Evidence based patient informationBMJ 1999; 318 doi: http://dx.doi.org/10.1136/bmj.318.7181.461 (Published 13 February 1999) Cite this as: BMJ 1999;318:461
Doctors should be encouraged to develop information resources on the internet
- P V Gardiner, Consultant rheumatologist ([email protected])
- Altnagelvin Hospital, Londonderry BT47 6SB
- University of Glasgow, Glasgow G12 8QQ
- Department of Clinical Oncology, Addenbrooke's NHS Trust, Cambridge CB2 2QQ
- Leukaemia Research Fund, London WC1N 3JJ
EDITOR—Coulter's editorial on evidence based patient information presents a counsel of perfection for those who seek to provide information for their patients.1 Her call for a national public information strategy and for training for clinicians in how to use better materials sounds “maternalistic” and overprotective. She belittles the effort that health professionals have invested in providing such information, and the tenor of her editorial seems to be to discourage these attempts. She deplores the paternalism of “well intentioned” health professionals who provide the public with material of “infantile quality.”
Many patients choose to consult non-scientific sources of information about their conditions, including family members and alternative practitioners. Advice from such sources is likely to be far more dangerous than minor inaccuracies in information literature for patients. What is needed is not another nanny state initiative but one that encourages enthusiastic health professionals to get together and use their experience to deliver information more efficiently to their patients.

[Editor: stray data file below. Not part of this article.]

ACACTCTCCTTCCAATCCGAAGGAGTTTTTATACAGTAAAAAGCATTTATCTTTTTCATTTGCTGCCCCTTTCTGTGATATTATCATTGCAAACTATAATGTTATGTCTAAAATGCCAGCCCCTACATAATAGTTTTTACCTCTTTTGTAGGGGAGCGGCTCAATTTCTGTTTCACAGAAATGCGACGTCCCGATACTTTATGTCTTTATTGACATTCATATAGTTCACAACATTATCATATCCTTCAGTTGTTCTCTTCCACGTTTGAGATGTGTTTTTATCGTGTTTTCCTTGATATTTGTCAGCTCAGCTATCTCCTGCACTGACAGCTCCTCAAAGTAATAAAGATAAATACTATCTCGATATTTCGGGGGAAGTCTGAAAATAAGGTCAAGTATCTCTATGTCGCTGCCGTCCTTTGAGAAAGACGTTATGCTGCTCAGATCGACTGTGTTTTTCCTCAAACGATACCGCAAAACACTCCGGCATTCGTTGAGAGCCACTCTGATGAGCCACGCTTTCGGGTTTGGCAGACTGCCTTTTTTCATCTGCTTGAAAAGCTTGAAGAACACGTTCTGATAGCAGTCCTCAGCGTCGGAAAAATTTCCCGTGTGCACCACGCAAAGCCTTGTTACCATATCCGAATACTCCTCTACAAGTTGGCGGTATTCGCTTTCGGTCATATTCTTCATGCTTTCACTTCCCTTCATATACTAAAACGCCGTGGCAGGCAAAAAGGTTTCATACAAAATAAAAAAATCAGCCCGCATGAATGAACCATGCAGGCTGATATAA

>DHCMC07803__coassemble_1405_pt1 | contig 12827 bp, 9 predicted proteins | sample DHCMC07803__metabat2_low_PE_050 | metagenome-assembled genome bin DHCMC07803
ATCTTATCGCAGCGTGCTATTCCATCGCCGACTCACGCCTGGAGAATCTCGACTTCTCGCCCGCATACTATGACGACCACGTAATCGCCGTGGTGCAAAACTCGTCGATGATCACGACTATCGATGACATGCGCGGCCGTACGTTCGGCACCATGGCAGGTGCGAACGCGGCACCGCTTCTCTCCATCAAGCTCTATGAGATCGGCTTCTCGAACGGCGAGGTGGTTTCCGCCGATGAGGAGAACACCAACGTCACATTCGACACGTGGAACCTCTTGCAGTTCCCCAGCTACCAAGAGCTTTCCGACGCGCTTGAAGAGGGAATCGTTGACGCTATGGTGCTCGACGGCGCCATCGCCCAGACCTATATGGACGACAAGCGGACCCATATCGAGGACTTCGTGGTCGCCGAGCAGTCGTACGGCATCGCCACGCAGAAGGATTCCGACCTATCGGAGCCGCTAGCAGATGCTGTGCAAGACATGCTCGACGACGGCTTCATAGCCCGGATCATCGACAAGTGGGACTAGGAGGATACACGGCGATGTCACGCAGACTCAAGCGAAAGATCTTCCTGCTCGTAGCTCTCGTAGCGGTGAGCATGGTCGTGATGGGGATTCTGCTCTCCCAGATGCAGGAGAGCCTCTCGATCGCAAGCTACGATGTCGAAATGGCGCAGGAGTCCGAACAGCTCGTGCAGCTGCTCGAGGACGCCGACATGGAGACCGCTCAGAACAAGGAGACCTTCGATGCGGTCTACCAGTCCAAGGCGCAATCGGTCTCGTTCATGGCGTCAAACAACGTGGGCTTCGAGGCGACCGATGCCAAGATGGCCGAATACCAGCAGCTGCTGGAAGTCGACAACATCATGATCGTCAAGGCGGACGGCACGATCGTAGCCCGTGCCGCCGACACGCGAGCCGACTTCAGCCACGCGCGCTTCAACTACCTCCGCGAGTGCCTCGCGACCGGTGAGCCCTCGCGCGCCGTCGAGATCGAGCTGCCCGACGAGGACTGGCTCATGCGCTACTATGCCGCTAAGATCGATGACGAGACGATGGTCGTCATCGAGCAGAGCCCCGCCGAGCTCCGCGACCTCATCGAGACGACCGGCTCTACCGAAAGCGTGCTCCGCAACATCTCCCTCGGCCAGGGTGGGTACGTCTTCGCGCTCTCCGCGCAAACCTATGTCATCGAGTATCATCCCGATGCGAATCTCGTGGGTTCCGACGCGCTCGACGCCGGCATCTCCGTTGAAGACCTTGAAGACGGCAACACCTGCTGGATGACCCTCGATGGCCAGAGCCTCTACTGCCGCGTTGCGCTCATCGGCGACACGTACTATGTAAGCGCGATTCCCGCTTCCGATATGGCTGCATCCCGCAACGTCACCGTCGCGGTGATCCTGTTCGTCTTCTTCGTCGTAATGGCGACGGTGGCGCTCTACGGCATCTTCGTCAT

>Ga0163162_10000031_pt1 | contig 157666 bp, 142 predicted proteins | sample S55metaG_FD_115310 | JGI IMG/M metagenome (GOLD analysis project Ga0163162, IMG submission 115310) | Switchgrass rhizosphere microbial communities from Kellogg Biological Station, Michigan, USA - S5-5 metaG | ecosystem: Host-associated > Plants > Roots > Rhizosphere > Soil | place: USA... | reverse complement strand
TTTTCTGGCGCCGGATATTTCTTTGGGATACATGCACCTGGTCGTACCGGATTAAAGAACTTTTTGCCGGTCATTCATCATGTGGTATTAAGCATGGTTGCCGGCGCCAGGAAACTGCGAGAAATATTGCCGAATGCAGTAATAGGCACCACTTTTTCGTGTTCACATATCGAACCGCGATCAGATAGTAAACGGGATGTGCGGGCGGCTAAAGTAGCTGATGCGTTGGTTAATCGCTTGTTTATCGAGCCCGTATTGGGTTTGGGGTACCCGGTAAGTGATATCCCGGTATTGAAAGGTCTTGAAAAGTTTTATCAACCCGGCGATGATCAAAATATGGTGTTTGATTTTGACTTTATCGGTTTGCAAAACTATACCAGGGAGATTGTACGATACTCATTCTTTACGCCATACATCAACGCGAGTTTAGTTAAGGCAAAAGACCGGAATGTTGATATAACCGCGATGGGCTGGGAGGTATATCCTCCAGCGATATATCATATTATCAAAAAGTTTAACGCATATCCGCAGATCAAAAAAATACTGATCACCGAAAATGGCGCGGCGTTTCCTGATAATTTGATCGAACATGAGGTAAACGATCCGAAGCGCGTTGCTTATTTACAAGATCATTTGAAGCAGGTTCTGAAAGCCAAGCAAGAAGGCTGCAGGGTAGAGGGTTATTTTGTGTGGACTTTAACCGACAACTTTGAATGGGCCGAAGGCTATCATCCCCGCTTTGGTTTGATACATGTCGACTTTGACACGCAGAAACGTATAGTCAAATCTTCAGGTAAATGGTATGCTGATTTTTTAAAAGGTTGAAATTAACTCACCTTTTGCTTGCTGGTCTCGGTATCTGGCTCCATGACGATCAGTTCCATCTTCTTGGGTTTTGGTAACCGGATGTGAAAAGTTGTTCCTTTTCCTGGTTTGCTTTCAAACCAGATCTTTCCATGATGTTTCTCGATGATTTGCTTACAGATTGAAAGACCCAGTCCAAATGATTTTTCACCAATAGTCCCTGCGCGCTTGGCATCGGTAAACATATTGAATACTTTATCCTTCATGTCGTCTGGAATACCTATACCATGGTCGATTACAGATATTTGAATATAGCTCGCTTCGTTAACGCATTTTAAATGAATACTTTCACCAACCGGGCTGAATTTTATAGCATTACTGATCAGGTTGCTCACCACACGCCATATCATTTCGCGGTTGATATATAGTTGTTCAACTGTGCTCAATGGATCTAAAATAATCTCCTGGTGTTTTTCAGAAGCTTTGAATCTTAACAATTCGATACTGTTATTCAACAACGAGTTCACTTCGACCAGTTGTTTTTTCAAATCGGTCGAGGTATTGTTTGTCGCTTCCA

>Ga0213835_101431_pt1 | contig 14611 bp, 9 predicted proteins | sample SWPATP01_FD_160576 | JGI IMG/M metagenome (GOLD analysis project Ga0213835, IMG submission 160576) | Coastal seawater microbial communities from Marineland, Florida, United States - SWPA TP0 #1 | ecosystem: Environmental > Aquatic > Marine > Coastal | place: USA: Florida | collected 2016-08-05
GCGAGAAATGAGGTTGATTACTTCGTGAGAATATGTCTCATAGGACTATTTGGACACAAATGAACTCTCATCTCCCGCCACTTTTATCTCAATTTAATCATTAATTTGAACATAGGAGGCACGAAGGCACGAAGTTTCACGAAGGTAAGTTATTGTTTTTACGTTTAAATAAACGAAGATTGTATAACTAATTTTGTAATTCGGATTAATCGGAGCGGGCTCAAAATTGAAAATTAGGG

Coulter dismisses the benefits of the internet as a vehicle for patient information so cavalierly that I wonder if she has used it recently to obtain information about medical conditions. In my experience, the quality of information that patients have gleaned from the internet has, in general, been superior to that derived from newspaper articles. There is plenty of rubbish on the internet, but patients should be given some credit for being able to sort out the wheat from the chaff. People who use the internet are accustomed to accessing several sources of information on a particular subject and comparing the quality of information provided. As large …
Log in using your username and password
Log in through your institution
Register for a free trial to thebmj.com to receive unlimited access to all content on thebmj.com for 14 days.
Sign up for a free trial